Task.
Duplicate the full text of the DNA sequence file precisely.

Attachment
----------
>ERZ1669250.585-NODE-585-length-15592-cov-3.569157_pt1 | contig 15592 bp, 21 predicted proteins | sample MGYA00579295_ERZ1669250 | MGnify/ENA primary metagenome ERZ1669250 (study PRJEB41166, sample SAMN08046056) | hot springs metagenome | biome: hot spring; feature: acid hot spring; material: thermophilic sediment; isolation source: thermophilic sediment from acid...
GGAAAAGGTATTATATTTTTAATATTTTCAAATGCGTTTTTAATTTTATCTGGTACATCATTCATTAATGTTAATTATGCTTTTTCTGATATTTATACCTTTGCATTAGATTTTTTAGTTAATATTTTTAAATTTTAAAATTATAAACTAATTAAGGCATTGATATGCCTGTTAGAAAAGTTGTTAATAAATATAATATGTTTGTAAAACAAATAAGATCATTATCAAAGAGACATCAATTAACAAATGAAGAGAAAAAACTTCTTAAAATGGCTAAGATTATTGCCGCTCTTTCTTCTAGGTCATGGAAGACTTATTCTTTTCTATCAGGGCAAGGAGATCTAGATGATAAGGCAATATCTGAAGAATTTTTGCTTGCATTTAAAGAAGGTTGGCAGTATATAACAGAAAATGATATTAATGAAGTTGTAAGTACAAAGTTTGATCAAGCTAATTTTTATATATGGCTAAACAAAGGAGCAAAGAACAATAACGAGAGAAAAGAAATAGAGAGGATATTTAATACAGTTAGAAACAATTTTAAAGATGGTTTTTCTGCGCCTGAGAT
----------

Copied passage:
>ERZ1669250.585-NODE-585-length-15592-cov-3.569157_pt1 | contig 15592 bp, 21 predicted proteins | sample MGYA00579295_ERZ1669250 | MGnify/ENA primary metagenome ERZ1669250 (study PRJEB41166, sample SAMN08046056) | hot springs metagenome | biome: hot spring; feature: acid hot spring; material: thermophilic sediment; isolation source: thermophilic sediment from acid...
GGAAAAGGTATTATATTTTTAATATTTTCAAATGCGTTTTTAATTTTATCTGGTACATCATTCATTAATGTTAATTATGCTTTTTCTGATATTTATACCTTTGCATTAGATTTTTTAGTTAATATTTTTAAATTTTAAAATTATAAACTAATTAAGGCATTGATATGCCTGTTAGAAAAGTTGTTAATAAATATAATATGTTTGTAAAACAAATAAGATCATTATCAAAGAGACATCAATTAACAAATGAAGAGAAAAAACTTCTTAAAATGGCTAAGATTATTGCCGCTCTTTCTTCTAGGTCATGGAAGACTTATTCTTTTCTATCAGGGCAAGGAGATCTAGATGATAAGGCAATATCTGAAGAATTTTTGCTTGCATTTAAAGAAGGTTGGCAGTATATAACAGAAAATGATATTAATGAAGTTGTAAGTACAAAGTTTGATCAAGCTAATTTTTATATATGGCTAAACAAAGGAGCAAAGAACAATAACGAGAGAAAAGAAATAGAGAGGATATTTAATACAGTTAGAAACAATTTTAAAGATGGTTTTTCTGCGCCTGAGAT